Protesters Wave American Flags, Sing U.S. National Anthem in Push for Help to ‘Liberate Hong Kong’

By Patrick Goodenough | September 9, 2019 | 4:22am EDT
Protesters wave U.S. national flags as they march to the U.S. Consulate in Hong Kong on Sunday. (Photo by Vivek Prakash/AFP/Getty Images)

( – Tens of thousands of Hong Kong residents, some waving American flags, marched to the U.S. Consulate Sunday, urging Congress to quickly pass legislation providing for U.S. responses to Beijing-instigated rights abuses or attempts to erode the territory’s autonomy.

“President Trump, please liberate Hong Kong,” read a large blue banner and numerous posters held by demonstrators, some of whom also sang along to “The Star-Spangled Banner,” piped through loudspeakers.

“Resist Beijing! Liberate Hong Kong! Democracy Now!” protesters chanted, alluding to concerns about an erosion of freedoms in the former British colony, which reverted to Chinese rule in 1997 with guarantees it would continue to enjoy a “high degree” of autonomy for at least 50 years.

Representatives handed a petition to an official from the consulate in the city’s Central district.

Visible on some placards were words that drew parallels between Hong Kong residents’ appeals to the U.S. government and American colonists’ looking to France for support during the War of Independence. “We, Hongkongers and Americans, are united by our yearning for freedom and dignity,” they read.

The march proceeded peacefully, but later fresh clashes erupted between some protestors and baton- and teargas-wielding riot police officers, and incidents of arson and vandalism were reported at subway stations.

During three months of protests in Hong Kong, the communist government in Beijing has repeatedly accused the U.S. of interfering in China’s internal affairs.

Senior U.S. lawmakers, including Senate Majority Leader Mitch McConnell (R-Ky.) and House Speaker Nancy Pelosi (D-Calif.), have been vocally critical of the authorities’ response to the protests.

Last week, Pelosi reiterated an earlier statement to the effect that when Congress returns from recess, it will “swiftly” advance the Hong Kong Human Rights and Democracy Act, bipartisan legislation introduced in the House and Senate in June.

“Democrats and Republicans continue to stand united with the people of Hong Kong in demanding the hopeful, free and democratic future that is their right,” she said.

With lawmakers back on Monday, protestors in Hong Kong hope to see action soon.

‘Obstinately sticking to a wrong course’

In Beijing on Friday, Friday ministry spokesman Geng Shuang accused those in the U.S. pushing Hong Kong legislation of “obstinately sticking to a wrong course.”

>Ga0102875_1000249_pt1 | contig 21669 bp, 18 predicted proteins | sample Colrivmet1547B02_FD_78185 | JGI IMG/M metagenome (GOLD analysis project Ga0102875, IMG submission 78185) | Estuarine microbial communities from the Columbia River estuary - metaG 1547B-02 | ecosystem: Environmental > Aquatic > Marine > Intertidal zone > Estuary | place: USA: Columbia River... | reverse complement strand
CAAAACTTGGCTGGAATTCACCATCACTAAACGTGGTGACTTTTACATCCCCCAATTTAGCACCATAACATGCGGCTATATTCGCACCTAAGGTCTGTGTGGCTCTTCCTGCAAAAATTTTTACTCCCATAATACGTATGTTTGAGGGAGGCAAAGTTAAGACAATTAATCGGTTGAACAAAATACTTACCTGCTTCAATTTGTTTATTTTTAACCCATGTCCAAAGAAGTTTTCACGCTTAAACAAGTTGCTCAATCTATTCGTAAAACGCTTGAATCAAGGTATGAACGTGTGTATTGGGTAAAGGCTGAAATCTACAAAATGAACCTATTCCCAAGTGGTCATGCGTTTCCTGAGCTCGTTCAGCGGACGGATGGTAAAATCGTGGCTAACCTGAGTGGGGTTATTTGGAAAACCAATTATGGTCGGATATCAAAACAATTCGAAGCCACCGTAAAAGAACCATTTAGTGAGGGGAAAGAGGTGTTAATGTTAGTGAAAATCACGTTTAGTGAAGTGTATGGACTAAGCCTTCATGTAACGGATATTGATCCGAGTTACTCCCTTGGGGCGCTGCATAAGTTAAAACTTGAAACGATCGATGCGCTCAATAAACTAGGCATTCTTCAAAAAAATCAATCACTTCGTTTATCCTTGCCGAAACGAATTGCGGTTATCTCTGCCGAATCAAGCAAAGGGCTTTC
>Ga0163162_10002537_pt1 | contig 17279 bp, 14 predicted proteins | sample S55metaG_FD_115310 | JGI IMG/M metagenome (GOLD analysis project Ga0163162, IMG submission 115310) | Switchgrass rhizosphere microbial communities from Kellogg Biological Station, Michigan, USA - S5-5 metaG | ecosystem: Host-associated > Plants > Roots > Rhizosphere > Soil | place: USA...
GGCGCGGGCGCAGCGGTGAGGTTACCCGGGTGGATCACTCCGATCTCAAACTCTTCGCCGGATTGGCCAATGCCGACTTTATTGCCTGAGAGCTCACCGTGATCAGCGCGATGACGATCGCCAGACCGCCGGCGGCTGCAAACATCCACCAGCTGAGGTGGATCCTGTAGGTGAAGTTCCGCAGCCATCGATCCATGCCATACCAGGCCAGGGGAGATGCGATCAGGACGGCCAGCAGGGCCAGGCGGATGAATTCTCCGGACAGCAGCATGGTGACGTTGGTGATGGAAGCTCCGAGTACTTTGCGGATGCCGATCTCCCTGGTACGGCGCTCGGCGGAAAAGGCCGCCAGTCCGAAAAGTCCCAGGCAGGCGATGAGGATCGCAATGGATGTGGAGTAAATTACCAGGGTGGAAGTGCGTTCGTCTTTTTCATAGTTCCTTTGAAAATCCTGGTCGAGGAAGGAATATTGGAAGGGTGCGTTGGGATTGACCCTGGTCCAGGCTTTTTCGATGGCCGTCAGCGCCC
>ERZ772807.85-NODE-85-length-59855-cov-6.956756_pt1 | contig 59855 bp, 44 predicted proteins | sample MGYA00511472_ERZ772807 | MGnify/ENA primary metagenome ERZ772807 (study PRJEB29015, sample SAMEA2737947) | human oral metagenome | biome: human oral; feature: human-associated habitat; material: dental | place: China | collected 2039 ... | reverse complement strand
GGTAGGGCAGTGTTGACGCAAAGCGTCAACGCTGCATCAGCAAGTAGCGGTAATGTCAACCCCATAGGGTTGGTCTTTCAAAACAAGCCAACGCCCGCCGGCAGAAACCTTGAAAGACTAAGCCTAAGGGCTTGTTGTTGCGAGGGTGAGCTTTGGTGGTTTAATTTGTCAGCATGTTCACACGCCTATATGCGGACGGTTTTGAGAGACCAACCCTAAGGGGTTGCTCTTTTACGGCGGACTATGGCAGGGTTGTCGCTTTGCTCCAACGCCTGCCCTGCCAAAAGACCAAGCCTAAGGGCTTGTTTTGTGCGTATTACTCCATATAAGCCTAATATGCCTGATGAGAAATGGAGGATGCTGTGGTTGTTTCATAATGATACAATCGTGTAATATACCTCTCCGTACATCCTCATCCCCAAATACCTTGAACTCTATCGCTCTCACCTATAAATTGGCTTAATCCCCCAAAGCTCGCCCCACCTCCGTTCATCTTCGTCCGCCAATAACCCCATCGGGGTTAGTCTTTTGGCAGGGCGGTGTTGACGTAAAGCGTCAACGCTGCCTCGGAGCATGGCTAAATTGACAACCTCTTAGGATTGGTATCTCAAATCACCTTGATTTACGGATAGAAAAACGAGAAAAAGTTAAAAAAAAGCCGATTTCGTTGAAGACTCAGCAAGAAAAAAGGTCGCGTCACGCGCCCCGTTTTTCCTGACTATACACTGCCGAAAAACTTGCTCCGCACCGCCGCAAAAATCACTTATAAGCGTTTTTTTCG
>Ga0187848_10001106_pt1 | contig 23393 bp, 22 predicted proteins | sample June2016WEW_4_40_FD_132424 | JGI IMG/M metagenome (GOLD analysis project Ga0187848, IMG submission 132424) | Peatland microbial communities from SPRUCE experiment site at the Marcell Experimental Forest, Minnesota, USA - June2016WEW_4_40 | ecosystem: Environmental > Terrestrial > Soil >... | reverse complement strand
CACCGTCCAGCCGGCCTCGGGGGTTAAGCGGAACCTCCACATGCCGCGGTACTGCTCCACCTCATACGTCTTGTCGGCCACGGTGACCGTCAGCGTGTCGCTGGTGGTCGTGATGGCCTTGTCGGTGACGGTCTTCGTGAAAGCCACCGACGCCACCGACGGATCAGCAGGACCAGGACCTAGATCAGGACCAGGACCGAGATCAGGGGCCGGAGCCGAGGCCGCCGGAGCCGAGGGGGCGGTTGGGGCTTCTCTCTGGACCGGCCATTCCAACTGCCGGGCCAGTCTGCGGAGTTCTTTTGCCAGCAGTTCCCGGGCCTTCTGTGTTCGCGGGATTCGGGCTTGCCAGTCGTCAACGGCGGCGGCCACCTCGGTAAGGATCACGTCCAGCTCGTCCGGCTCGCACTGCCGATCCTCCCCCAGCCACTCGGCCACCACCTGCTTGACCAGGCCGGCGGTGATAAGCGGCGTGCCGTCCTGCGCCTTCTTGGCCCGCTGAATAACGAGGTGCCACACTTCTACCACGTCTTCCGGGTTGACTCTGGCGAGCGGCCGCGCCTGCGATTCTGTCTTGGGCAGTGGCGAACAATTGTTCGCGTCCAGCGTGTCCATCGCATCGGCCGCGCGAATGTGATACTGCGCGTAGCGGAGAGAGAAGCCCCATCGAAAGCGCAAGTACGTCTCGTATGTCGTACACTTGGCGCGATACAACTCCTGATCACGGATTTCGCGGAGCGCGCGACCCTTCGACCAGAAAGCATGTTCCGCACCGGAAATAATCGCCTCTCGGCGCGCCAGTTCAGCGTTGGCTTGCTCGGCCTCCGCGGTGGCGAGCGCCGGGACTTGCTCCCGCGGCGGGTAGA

“Any attempt to interfere in China’s internal affairs, including Hong Kong affairs, is doomed to fail,” he said. “Once again I advise certain U.S. politicians to immediately stop pushing Hong Kong-related legislation, cease interfering Hong Kong affairs at once, and make efforts to enhance mutual trust and cooperation between China and the U.S.”

U.S. policy towards the territory is governed by the 1992 Hong Kong Policy Act. Passed ahead of the 1997 handover, it provides for the president may suspend important trading and economic privileges – enjoyed by Hong Kong, but not mainland China – if it’s determined that Hong Kong is not “sufficiently autonomous.”

The legislation that featured prominently during Sunday’s rally, the Hong Kong Human Rights and Democracy Act, was introduced in the House by Lantos Human Rights Commission co-chairs Reps. Chris Smith (R-N.J.) and James McGovern (D-Mass.).

The bill has 21 co-sponsors – 12 Democrats and nine Republicans – bringing together such unlikely allies as Freedom Caucus chairman Rep. Mark Meadows (R-N.C.) and “progressive” Democratic Reps. Ro Khanna (D-Calif.) and Ayanna Pressley (Mass.), a member of the so-called “squad.”

The Senate version introduced by Sen. Marco Rubio (R-Fla.) also has bipartisan support, with its nine co-sponsors including the chairman and ranking member of the Senate Foreign Relations Committee, Sens. Jim Risch (R-Idaho) and Bob Menendez (D-N.J.).

The legislation would allow for sanctions against Hong Kong officials who commit rights abuses, denying them entry into the U.S. Further, the secretary of state would have to certify to Congress annually “whether Hong Kong is sufficiently autonomous to justify special treatment by the United States for bilateral agreements and programs.”

The mass protests were sparked last June by a proposed law that would allow criminal suspects to be extradited to the mainland to face trial. The controversial plan was subsequently suspended, and last week withdrawn altogether, but other demands remain unmet.

They include an inquiry into violent police actions, the release and dropping of charges against those detained, the resignation of Hong Kong’s Beijing-backed leader, Carrie Lam, and greater democratic freedoms – a broad demand that for some means universal suffrage in choosing their leaders, but for others extends to “independence.”


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